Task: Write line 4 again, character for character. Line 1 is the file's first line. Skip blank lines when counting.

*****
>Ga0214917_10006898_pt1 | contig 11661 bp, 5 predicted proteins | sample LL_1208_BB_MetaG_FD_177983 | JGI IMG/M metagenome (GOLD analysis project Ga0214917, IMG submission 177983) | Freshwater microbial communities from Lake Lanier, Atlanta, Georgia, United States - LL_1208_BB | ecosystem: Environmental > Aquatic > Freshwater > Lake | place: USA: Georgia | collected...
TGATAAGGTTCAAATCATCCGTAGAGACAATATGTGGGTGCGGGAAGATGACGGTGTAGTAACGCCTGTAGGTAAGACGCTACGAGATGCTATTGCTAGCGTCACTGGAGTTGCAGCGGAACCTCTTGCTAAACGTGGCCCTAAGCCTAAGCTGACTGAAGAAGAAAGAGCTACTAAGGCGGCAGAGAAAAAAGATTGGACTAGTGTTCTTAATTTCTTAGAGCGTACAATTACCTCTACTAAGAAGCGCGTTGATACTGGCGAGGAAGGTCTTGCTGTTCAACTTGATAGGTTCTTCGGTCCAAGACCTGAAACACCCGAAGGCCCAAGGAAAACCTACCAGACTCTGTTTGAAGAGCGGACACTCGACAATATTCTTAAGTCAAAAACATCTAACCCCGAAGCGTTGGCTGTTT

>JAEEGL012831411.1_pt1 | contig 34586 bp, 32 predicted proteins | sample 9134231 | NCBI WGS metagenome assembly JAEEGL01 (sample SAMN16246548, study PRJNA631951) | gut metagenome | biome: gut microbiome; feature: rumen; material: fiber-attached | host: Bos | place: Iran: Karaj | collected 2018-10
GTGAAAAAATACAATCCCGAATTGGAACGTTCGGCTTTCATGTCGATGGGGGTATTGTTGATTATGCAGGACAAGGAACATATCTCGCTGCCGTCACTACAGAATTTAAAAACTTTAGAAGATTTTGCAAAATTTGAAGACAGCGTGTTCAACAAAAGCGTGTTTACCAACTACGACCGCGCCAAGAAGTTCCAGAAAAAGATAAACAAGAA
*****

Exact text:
GTGAAAAAATACAATCCCGAATTGGAACGTTCGGCTTTCATGTCGATGGGGGTATTGTTGATTATGCAGGACAAGGAACATATCTCGCTGCCGTCACTACAGAATTTAAAAACTTTAGAAGATTTTGCAAAATTTGAAGACAGCGTGTTCAACAAAAGCGTGTTTACCAACTACGACCGCGCCAAGAAGTTCCAGAAAAAGATAAACAAGAA